Pricing energy rationally

One of the most serious shortcomings in world energy markets is the failure of prices to fully incorporate the negative impacts (so-called social costs) that energy use imposes on society.
1. Perhaps the starkest failure to include social costs in the price of energy appears in the financing by the USA of the war with Iraq. The National Energy Strategy strongly rejected any security tax on oil on the grounds that it would increase inflation and reduce economic growth. With no fee on oil, American consumers will continue to regard oil as a cheap commodity rather than one safeguarded at the considerable cost of human life.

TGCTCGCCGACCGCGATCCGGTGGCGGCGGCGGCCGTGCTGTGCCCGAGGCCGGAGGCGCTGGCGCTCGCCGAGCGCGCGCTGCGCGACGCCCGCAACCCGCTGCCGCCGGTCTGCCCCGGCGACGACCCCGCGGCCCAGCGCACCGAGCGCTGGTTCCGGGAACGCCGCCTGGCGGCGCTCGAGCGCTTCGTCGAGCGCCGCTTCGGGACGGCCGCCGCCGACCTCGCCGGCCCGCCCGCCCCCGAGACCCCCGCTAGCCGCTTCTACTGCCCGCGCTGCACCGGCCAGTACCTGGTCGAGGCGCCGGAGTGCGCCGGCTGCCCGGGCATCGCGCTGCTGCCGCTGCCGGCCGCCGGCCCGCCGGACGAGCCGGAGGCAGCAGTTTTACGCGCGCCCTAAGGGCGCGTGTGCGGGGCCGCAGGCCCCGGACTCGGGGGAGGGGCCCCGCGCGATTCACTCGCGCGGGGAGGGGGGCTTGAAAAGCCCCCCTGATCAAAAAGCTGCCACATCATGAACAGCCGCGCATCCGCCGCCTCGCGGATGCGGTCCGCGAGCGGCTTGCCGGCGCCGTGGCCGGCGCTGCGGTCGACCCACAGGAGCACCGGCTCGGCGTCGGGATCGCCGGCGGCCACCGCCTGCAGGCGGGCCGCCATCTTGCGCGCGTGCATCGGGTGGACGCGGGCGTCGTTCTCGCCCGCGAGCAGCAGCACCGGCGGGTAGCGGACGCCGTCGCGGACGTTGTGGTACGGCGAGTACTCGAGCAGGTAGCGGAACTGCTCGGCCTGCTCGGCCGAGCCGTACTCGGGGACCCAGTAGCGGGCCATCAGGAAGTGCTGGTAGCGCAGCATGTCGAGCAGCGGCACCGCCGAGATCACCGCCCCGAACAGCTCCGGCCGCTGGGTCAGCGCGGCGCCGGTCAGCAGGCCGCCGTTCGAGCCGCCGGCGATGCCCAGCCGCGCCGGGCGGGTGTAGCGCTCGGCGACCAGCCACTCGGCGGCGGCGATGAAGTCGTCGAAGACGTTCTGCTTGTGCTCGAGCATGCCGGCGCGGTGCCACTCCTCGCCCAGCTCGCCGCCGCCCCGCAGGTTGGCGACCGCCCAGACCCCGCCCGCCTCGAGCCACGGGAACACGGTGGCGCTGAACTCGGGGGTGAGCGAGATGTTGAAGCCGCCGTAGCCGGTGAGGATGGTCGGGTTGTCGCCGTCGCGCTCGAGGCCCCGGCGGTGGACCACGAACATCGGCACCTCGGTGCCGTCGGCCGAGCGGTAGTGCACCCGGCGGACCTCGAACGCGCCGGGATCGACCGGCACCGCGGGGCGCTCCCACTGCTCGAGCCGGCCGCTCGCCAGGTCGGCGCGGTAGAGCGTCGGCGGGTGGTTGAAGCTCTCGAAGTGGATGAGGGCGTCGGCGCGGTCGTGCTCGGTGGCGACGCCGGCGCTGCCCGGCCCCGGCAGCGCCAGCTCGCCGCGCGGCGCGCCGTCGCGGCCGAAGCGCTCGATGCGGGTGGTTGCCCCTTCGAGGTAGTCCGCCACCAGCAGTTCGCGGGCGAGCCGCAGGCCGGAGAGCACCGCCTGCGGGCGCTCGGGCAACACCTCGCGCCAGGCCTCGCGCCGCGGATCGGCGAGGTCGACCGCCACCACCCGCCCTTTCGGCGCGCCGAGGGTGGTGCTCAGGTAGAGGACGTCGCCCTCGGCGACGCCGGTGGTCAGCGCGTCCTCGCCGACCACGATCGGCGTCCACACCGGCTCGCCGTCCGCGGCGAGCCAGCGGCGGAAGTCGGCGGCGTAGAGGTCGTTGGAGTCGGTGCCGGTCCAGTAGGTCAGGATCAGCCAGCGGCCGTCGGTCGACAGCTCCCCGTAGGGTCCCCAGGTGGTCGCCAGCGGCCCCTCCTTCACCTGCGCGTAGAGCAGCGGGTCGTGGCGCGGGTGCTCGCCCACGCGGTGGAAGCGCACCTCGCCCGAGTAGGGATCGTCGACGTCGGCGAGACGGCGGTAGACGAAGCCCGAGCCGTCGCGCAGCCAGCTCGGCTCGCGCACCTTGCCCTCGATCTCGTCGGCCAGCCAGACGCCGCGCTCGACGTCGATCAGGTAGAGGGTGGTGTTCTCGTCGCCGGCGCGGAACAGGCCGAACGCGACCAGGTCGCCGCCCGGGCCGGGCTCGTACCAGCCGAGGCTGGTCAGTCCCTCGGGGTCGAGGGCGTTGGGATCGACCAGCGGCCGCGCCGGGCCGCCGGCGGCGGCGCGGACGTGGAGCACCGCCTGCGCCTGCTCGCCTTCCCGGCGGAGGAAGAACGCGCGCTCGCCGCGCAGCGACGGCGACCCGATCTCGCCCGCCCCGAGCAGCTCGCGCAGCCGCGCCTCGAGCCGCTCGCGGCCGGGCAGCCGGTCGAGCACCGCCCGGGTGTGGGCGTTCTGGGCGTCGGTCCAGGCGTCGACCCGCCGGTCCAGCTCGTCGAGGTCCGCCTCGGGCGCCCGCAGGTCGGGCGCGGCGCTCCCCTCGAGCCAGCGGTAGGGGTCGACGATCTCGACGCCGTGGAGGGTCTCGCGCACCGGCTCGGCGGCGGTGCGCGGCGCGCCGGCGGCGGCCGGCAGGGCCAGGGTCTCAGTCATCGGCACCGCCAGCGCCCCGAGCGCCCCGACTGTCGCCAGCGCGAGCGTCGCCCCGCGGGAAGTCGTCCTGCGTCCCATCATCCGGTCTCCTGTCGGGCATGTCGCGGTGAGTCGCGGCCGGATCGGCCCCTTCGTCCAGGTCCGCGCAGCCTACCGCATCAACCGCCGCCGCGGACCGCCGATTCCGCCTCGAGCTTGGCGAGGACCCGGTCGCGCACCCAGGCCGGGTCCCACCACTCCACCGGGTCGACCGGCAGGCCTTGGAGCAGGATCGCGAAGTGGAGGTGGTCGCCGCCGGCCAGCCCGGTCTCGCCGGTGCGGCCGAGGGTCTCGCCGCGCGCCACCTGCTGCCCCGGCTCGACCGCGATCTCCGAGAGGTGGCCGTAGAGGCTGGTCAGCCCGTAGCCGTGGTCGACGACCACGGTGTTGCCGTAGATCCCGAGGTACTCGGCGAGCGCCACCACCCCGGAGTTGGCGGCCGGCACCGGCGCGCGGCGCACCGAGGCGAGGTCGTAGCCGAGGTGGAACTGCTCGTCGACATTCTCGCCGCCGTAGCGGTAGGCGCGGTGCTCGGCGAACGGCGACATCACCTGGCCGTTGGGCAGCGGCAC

2. Internalizing social costs of energy does not lead to weakening of international competitiveness. The opposite may well be true: that artificially low prices do not encourage energy frugality.

3. Higher fuel prices would spur changes in travel habits, greater use of public transportation, and, ultimately, non-fossil transportation technologies such as electric or hydrogen vehicles.

World Resources Institute
Purchasing, supplying
Type Classification:
E: Emanations of other strategies